A charging conundrum: Electric car fallacies
That “eco-friendly” car you plug in every night might not be the environmental bargain you think it is, based on a recent study. And depending on where you live, it could be worse than a gas guzzler.
The study by the National Bureau of Economic Research focused on five major “pollutants,” including carbon dioxide and particulate matter. Researchers found that in the Eastern United States, charging up a car overnight does more harm to the environment — based on regional power generation — than filling up at a gas station. Overall, electric cars are about half-a-cent worse per mile environmentally than gas-powered cars, the Daily Mail reports.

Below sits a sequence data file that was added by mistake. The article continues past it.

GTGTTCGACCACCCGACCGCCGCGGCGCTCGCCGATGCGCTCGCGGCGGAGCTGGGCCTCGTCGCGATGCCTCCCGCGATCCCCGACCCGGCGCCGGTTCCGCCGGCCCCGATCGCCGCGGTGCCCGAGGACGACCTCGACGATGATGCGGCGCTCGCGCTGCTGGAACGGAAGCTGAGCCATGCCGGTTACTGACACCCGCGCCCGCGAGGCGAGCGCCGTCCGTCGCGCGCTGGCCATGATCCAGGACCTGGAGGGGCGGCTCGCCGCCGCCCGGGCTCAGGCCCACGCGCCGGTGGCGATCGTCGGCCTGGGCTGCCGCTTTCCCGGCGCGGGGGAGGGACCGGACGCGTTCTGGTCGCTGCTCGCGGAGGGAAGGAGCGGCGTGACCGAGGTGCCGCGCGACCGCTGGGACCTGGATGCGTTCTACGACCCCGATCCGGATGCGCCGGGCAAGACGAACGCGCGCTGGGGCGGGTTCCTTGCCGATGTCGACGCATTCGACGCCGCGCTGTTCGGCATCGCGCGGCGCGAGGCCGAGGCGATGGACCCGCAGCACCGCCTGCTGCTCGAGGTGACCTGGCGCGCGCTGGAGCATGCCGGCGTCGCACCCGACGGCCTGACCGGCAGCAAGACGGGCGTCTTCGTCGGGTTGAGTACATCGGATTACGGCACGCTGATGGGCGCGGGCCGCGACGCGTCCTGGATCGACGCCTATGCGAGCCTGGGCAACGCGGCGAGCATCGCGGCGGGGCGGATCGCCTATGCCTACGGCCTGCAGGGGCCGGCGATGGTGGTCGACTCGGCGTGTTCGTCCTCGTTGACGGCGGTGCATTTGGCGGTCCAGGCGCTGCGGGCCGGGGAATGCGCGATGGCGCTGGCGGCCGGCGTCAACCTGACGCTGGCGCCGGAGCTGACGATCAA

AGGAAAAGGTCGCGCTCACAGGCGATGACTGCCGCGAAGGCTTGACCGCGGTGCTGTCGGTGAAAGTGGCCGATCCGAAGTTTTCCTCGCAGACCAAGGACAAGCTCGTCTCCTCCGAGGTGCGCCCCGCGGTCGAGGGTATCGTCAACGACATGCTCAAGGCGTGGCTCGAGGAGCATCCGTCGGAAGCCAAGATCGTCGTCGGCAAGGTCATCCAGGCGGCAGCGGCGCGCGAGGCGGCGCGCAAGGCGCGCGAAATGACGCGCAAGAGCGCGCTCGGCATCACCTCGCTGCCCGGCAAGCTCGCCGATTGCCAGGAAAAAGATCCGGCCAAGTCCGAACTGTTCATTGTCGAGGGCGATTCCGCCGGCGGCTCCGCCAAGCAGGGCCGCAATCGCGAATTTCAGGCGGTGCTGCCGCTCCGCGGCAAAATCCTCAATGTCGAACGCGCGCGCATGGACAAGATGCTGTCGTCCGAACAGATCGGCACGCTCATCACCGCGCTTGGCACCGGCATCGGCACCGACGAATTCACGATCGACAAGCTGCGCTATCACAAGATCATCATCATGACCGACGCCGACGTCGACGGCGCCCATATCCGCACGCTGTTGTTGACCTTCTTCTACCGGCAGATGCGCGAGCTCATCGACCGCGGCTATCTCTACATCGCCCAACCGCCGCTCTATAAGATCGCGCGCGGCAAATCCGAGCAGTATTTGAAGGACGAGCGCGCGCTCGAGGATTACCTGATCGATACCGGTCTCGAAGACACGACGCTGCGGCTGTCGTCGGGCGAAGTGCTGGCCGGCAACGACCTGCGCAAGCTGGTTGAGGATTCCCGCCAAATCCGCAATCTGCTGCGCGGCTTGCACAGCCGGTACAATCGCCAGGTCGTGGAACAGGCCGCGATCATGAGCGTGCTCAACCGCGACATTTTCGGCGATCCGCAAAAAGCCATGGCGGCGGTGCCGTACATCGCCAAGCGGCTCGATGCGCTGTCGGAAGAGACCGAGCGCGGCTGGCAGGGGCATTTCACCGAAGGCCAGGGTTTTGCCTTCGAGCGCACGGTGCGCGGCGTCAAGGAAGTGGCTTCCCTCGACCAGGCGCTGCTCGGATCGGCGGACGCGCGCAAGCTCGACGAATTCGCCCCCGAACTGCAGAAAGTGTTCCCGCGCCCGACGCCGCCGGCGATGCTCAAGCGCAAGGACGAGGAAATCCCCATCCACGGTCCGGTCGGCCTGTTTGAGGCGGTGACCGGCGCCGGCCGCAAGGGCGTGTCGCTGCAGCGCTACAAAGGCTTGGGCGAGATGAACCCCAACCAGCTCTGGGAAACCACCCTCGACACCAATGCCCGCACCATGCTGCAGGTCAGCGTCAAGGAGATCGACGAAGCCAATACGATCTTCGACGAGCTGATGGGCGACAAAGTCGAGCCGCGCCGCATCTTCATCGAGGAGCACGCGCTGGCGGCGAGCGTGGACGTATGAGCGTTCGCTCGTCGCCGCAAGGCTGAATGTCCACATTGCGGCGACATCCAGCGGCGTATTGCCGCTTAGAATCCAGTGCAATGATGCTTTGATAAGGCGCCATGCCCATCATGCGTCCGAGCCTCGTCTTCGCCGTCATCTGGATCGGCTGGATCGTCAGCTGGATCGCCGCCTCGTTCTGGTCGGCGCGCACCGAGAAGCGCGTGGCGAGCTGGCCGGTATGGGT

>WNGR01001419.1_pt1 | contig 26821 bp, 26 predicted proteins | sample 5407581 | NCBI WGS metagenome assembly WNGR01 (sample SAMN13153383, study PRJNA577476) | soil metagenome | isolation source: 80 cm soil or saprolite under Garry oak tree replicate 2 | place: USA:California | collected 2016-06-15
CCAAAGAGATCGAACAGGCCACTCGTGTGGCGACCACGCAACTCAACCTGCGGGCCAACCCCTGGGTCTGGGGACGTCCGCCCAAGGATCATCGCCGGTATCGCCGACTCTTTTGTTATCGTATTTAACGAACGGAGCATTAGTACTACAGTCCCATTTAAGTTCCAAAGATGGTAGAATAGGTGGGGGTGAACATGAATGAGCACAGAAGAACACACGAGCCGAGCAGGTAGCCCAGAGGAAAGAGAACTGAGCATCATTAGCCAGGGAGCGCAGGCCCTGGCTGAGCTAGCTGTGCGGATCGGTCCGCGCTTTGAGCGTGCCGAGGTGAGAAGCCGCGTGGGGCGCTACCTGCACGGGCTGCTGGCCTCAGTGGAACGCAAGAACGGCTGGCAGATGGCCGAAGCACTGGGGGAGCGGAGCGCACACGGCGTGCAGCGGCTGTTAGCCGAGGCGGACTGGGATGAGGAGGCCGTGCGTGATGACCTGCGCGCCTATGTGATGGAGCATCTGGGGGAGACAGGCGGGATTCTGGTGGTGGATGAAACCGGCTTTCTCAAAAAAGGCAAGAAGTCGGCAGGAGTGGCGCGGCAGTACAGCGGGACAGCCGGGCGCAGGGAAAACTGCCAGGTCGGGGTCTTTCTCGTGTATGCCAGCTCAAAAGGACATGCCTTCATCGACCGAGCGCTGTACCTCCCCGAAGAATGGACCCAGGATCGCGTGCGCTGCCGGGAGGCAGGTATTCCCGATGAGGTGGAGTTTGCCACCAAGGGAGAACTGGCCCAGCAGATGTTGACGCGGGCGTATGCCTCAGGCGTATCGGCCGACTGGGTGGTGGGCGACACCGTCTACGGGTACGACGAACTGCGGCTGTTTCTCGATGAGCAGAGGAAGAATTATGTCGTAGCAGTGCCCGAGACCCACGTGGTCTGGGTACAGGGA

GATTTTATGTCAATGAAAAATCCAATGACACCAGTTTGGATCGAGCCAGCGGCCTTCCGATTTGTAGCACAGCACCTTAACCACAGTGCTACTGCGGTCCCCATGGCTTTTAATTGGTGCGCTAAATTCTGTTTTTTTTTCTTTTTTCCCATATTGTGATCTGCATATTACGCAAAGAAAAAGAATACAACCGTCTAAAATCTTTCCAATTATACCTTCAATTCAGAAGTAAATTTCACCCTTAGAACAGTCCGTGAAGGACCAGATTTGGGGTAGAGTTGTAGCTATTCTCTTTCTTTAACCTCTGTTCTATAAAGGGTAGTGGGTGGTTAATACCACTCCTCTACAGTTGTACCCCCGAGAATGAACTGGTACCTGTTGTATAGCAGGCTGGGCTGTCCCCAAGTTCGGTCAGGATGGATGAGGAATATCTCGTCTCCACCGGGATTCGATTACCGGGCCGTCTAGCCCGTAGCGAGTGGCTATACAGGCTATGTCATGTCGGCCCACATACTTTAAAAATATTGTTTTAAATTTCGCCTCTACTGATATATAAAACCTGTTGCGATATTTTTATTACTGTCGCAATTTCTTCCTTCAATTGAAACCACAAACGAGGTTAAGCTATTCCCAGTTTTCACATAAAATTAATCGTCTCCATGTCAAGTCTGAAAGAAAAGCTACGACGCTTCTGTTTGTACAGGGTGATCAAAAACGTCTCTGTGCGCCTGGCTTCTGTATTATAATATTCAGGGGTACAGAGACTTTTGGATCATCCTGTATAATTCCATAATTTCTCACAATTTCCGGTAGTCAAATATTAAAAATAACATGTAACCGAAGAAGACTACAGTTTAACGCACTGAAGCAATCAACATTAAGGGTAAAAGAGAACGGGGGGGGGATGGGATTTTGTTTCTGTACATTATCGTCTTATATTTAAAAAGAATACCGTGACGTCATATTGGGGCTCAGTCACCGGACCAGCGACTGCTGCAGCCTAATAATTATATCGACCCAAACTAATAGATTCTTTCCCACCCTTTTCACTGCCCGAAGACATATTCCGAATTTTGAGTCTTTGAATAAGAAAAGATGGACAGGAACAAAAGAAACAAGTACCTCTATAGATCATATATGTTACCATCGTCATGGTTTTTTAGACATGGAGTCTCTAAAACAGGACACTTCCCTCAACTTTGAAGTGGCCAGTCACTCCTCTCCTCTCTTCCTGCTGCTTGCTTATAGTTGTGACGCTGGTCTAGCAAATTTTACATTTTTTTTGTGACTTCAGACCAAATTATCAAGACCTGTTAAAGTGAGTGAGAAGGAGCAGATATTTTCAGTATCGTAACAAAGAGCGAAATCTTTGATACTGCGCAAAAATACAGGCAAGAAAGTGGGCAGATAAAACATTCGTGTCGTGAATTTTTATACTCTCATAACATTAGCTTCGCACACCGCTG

Actual “environmental damage” tends to be worse in the Midwest and Northeast, researchers found. But electric cars are better, environmentally, than gas cars in the West, such as Los Angeles, where air tends to trap the latter's emissions, according to the study.
Additionally, federal subsidies for electric vehicles do not help matters because these vehicles, on average, “generate greater environmental externalities” than gasoline vehicles, the authors note.
Simply put, “It's kind of hard to beat gasoline” for public and environmental health, said Julian Marshall, an engineering professor at the University of Minnesota, in a prior study.
Based on the latest study's conclusions, Pennsylvanians who pay a premium for electric vehicles, and taxpayers who subsidize them, are not getting the presumed eco-return on their investment.